Scientists Study Air Quality Along Jakolof Bay Road

Ariel Van Cleave

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SVT Environmental Assistant Tracie Merrill checks air monitoring equipment outside Seldiovia (photo provided)

     The Seldovia Village Tribe’s Environmental Office has placed air monitoring equipment along Jakolof Bay Road. There is a concern the amount of dust that gets kicked up because of traffic may cause problems for area residents.

     Two high-volume air samplers are sitting along the road in two different spots. 

     “The high-volume samplers definitely stand out. You don’t miss them. They’re… about five, six feet in height, silver, they have a dome-shape head to them. So it’s very UFO-like,” SVT Environmental Assistant Tracie Merrill said.

     The monitors are collecting what’s technically called PM-10. But to us non-scientists, we know it as dust. There are also two smaller Dust Track II aerosol monitors. While the high-volume samplers run every three days, Merrill said the smaller aerosol monitors are running continuously.

     She said there are only six paved roads in Seldovia. Every other road is dirt. Mix that with dry conditions and heavy traffic and you’ll get dust clouds.

     “Last summer it was a pretty wet summer, so the dust wasn’t actually that bad. But this summer it was incredibly dusty because we didn’t have any rain. And we had some big trucks going by on the road and it just totally lowered your visibility. Just a plume of dust around you,” she said.

     Merrill said those dirt roads are used by pedestrians, bikers and people with ATVs. She said visibility is an issue out there. Health also is a concern. She said anyone with pre-existing conditions like asthma can only have those symptoms aggravated by those small particulates in the air. It can also cause other respiratory problems. Merrill said the samples could lead to ways of cutting down the amount of dust.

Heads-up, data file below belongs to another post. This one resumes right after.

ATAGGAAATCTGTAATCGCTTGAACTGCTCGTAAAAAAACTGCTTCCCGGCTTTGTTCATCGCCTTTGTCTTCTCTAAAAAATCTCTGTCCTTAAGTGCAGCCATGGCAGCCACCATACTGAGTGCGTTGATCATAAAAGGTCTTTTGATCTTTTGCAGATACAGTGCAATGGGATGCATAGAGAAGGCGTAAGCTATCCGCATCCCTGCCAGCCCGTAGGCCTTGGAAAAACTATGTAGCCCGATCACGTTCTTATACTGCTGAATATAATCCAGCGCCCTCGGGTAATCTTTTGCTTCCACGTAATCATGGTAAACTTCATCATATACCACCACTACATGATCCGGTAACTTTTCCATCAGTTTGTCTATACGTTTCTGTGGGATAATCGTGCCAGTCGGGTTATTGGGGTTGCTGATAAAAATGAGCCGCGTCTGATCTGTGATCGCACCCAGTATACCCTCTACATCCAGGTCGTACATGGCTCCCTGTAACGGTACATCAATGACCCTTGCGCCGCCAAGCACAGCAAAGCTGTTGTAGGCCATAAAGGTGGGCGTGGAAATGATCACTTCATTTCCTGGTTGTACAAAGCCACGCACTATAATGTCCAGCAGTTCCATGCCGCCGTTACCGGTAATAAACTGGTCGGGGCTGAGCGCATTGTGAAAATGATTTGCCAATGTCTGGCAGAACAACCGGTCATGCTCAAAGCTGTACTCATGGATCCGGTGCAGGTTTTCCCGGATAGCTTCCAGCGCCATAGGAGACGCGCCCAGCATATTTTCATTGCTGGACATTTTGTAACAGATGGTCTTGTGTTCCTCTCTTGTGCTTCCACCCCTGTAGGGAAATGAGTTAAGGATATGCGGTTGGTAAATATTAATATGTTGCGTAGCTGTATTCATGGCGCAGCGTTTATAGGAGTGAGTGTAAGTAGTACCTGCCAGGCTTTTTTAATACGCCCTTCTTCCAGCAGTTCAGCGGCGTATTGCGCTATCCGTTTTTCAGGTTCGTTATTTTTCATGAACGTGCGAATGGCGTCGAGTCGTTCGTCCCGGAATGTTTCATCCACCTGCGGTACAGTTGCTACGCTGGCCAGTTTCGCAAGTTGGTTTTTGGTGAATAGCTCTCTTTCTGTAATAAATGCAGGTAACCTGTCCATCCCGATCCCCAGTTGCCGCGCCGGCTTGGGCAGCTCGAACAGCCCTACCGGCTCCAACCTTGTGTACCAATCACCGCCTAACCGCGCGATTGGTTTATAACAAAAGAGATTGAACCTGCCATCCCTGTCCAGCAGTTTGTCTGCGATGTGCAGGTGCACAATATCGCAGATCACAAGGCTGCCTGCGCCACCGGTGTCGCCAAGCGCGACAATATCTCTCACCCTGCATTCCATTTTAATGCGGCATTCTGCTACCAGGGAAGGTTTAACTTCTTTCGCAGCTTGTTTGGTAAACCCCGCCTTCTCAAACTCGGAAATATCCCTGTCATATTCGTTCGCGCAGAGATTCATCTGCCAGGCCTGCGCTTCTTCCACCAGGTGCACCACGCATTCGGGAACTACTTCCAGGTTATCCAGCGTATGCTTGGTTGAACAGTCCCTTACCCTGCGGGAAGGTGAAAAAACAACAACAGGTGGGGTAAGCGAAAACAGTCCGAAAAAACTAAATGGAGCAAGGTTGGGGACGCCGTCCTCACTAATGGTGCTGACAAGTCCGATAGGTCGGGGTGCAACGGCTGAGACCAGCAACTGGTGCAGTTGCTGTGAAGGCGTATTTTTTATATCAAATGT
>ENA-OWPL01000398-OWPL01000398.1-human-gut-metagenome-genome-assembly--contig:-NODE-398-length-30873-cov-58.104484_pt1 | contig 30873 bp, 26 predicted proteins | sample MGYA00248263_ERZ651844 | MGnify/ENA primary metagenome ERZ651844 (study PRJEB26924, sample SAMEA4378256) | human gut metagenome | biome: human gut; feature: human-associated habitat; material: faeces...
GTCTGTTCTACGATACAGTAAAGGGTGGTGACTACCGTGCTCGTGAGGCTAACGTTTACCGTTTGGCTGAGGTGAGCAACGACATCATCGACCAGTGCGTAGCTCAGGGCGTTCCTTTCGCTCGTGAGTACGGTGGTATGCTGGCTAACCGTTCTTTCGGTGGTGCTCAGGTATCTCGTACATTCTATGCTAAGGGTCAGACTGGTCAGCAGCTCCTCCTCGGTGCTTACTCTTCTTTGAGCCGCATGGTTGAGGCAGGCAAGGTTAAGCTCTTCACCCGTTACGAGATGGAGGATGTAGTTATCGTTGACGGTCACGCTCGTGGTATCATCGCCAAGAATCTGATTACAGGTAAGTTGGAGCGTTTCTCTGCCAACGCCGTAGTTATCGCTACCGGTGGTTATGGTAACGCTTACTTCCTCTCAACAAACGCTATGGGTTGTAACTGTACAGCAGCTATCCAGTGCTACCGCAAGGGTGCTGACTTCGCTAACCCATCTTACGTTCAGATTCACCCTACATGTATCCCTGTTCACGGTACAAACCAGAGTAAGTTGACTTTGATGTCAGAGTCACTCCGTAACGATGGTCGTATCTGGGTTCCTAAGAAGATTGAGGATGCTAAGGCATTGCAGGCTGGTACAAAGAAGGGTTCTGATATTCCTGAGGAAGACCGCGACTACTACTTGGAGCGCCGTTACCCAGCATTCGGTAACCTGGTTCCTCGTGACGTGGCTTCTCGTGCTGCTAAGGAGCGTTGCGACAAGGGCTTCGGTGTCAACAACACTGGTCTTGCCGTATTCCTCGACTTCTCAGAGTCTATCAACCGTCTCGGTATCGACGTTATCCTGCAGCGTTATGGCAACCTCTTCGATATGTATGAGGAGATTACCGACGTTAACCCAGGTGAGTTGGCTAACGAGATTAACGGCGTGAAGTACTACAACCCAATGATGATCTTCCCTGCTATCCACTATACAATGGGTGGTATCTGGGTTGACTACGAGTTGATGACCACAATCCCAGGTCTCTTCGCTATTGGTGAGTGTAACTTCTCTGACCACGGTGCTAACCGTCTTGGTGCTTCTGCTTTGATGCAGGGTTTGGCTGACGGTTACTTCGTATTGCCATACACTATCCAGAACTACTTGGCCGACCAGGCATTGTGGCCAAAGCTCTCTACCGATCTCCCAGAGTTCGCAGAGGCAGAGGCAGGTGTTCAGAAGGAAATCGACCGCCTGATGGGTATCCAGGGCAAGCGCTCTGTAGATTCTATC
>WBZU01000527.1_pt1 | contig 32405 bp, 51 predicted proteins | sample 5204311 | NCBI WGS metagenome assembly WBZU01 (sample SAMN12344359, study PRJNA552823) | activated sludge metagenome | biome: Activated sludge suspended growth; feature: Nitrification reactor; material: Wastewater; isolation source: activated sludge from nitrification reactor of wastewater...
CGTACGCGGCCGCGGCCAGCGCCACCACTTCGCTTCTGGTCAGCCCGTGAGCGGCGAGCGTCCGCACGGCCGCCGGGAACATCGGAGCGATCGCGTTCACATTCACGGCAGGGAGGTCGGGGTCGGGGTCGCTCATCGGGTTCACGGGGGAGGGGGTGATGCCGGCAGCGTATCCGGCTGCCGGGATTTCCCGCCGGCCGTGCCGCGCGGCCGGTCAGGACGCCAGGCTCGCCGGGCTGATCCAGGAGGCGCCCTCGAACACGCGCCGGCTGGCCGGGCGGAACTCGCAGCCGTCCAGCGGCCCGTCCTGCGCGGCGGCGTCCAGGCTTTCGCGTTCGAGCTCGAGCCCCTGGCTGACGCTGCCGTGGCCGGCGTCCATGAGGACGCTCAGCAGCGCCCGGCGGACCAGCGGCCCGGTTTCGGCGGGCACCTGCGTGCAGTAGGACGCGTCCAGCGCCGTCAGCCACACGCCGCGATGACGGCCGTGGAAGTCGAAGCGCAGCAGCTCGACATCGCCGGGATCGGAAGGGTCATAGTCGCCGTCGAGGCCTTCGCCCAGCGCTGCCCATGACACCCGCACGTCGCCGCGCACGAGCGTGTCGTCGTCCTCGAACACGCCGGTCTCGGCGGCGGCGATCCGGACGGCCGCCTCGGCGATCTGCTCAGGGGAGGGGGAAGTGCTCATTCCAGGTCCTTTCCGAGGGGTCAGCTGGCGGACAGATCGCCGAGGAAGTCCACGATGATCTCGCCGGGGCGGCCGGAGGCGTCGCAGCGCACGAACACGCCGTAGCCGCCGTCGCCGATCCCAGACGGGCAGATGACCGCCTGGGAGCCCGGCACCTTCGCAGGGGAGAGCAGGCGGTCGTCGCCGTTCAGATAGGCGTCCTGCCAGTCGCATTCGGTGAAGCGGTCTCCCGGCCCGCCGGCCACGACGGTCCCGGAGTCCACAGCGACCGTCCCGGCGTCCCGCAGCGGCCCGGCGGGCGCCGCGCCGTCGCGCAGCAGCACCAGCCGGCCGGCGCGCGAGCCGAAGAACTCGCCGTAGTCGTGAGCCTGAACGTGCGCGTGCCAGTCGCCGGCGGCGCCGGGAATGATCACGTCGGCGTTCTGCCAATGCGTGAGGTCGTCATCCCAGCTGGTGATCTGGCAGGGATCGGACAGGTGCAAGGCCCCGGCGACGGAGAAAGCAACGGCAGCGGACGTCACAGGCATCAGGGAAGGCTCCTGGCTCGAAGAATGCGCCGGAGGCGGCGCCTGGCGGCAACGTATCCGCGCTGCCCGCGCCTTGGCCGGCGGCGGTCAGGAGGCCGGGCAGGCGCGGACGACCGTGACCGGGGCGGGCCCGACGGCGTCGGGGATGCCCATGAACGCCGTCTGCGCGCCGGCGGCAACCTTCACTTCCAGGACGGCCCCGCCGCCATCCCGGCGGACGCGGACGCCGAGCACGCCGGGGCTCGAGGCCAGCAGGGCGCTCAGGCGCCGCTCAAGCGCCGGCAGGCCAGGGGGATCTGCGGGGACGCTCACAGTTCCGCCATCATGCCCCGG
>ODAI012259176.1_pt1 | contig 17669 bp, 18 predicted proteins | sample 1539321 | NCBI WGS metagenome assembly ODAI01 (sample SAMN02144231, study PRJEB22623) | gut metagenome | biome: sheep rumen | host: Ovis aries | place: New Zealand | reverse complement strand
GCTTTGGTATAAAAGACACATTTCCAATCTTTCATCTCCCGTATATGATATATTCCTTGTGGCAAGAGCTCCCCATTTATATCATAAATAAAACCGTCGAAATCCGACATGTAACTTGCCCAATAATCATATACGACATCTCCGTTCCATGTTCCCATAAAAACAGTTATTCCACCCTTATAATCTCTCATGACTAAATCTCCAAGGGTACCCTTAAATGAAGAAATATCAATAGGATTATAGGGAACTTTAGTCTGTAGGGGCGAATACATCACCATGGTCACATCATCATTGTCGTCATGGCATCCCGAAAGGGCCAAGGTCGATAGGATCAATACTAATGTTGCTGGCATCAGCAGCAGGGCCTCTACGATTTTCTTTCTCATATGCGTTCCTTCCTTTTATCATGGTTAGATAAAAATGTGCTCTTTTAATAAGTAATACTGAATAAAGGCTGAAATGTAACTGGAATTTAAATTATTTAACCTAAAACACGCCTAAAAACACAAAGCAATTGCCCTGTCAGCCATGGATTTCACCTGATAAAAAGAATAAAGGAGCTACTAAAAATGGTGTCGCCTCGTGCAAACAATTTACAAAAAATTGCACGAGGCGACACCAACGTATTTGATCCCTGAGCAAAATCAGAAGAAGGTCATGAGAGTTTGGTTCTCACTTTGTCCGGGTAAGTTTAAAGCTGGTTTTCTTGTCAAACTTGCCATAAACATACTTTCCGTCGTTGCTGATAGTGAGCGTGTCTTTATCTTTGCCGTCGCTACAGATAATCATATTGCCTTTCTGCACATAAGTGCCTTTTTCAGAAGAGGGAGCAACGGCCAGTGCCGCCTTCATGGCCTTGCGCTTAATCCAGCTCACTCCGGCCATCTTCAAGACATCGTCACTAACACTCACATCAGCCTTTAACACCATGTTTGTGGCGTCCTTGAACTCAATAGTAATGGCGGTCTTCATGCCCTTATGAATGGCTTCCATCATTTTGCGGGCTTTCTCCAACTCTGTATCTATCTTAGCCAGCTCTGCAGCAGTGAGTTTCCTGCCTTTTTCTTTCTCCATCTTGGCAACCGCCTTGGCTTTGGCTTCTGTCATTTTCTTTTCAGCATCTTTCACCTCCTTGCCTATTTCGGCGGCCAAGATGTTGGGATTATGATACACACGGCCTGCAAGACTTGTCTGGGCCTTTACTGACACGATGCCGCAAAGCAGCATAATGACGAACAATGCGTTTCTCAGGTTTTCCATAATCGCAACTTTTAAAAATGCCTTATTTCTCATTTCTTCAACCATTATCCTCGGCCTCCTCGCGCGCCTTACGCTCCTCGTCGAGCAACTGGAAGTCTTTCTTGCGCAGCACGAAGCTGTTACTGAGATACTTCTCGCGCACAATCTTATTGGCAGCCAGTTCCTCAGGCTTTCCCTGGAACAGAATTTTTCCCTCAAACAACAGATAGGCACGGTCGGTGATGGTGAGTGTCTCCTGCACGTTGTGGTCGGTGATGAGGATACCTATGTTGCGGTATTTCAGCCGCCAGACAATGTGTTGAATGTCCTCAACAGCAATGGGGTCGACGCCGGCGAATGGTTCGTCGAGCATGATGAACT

“We could take it to the state and see if they’d be able to do more dust-control measures. If you actually show them data and say look how high some of these values are, it might encourage them to do it a little more frequently,” she said.

     She said the findings may go to the Environmental Protection Agency as well, if the levels are above what’s suggested for air quality standards. The SVT environmental staff will be monitoring dust levels until September. 

     The high-volume monitors are on loan from the Alaska Department of Environmental Conservation. Merrill said this is the second year of monitoring. She said SVT has been able to pay for the project through a grant with the Alaska Tribal Health Consortium. 

 

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